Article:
Bloomberg News

Christie Says He Doesn’t Hate Gym Teachers After Pay Comment

November 16, 2011

(Updates with response from union spokesman beginning in eighth paragraph.)

Nov. 16 (Bloomberg) -- New Jersey Governor Chris Christie said he has nothing against gym teachers, after the state’s education union criticized his comment that math and science teachers should earn more than those in physical education.

“Cut the crap,” Christie, a first-term Republican, said today when a reporter asked him to respond to comments by Steve Wollmer, a spokesman for the New Jersey Education Association.

The Star-Ledger newspaper quoted Wollmer as saying “What’s he got against gym teachers?” after Christie said science and math teachers should be paid more than gym teachers, during a live Facebook chat on Nov. 14. Wollmer confirmed those comments today in a telephone interview.

Christie called Wollmer’s response “juvenile.”

“You know I don’t hate gym teachers,” he told reporters in Secaucus, where he urged legislators to pass his proposals to overhaul the public-education system. His measures would institute merit pay for teachers and make it easier for administrators to fire teachers deemed to be inadequate.

Schools need math and science teachers, so they should offer higher pay to draw them, Christie said.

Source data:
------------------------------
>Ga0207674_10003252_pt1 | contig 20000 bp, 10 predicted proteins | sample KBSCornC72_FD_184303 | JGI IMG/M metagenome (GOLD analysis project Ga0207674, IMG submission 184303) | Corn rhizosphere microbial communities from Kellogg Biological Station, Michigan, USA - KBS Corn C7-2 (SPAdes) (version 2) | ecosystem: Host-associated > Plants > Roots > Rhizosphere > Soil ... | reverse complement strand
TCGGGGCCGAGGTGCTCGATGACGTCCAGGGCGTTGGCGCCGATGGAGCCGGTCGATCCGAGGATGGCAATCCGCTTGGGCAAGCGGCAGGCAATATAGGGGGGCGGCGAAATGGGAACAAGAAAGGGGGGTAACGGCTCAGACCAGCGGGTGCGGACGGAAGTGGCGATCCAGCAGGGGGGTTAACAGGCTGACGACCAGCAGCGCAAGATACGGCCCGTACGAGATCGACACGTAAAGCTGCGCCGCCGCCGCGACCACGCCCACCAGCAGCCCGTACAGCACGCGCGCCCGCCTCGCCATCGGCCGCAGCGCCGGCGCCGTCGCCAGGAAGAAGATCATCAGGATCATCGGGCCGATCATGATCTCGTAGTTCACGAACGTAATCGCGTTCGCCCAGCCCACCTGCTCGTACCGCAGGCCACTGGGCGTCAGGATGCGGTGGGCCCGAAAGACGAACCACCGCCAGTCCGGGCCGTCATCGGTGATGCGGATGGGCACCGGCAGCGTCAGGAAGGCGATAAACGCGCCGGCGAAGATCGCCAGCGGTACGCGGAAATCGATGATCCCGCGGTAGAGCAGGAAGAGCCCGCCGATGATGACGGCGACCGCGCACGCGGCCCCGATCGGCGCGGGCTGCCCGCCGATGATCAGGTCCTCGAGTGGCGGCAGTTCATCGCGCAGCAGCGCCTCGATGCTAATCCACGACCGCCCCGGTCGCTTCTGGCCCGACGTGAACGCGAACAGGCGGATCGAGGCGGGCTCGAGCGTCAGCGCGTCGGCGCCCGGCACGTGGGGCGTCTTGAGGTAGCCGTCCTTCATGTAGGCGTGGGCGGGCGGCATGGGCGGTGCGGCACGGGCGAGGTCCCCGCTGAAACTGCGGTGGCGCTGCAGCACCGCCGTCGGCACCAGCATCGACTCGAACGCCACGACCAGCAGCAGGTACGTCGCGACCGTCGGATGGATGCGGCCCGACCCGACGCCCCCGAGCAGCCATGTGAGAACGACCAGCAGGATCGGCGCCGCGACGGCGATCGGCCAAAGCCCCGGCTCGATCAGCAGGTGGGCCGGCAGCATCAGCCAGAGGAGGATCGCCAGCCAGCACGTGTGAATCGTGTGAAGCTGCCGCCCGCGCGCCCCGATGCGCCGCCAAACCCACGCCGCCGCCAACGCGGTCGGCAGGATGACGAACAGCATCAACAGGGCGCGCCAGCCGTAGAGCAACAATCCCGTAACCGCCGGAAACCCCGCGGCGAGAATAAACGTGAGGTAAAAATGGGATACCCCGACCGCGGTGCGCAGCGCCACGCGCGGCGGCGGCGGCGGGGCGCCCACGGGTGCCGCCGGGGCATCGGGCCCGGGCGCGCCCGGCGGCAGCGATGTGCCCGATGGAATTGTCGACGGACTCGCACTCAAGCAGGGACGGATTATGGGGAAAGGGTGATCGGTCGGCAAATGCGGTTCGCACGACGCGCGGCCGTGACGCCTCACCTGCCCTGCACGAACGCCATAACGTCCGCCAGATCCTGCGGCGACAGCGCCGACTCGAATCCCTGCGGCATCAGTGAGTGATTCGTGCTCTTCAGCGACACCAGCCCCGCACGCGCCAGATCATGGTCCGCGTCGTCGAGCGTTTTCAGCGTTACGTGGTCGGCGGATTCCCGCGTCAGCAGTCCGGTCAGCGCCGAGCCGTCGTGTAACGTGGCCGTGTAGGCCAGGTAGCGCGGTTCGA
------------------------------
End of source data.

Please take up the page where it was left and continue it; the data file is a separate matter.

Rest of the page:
‘Political Thugs’

Christie has battled the 195,000-member teachers’ union after cutting school aid and raising employee pension and benefit costs. He has called NJEA leaders “political thugs.”

Wollmer said he didn’t mean to imply that Christie “hated” gym teachers, only to ask what the governor “has against them,” he said in a phone interview.

“‘Cut the crap’ isn’t very gubernatorial, is it?” Wollmer said. “The more important point is he was making the case that gym teachers -- I prefer the term ’physical-education instructors’ -- are less important. Each teacher contributes equally to students’ success.”

Physical-education teachers are no less educated than their counterparts in math and science, Wollmer said. Their college training includes exercise physiology and other health-oriented areas, he said.

“It’s not an easy course of study,” he said.

--Editors: Stacie Servetah, Mark Schoifet

To contact the reporter on this story: Elise Young in Trenton at eyoung30@bloomberg.net

To contact the editor responsible for this story: Mark Tannenbaum at mtannen@bloomberg.net


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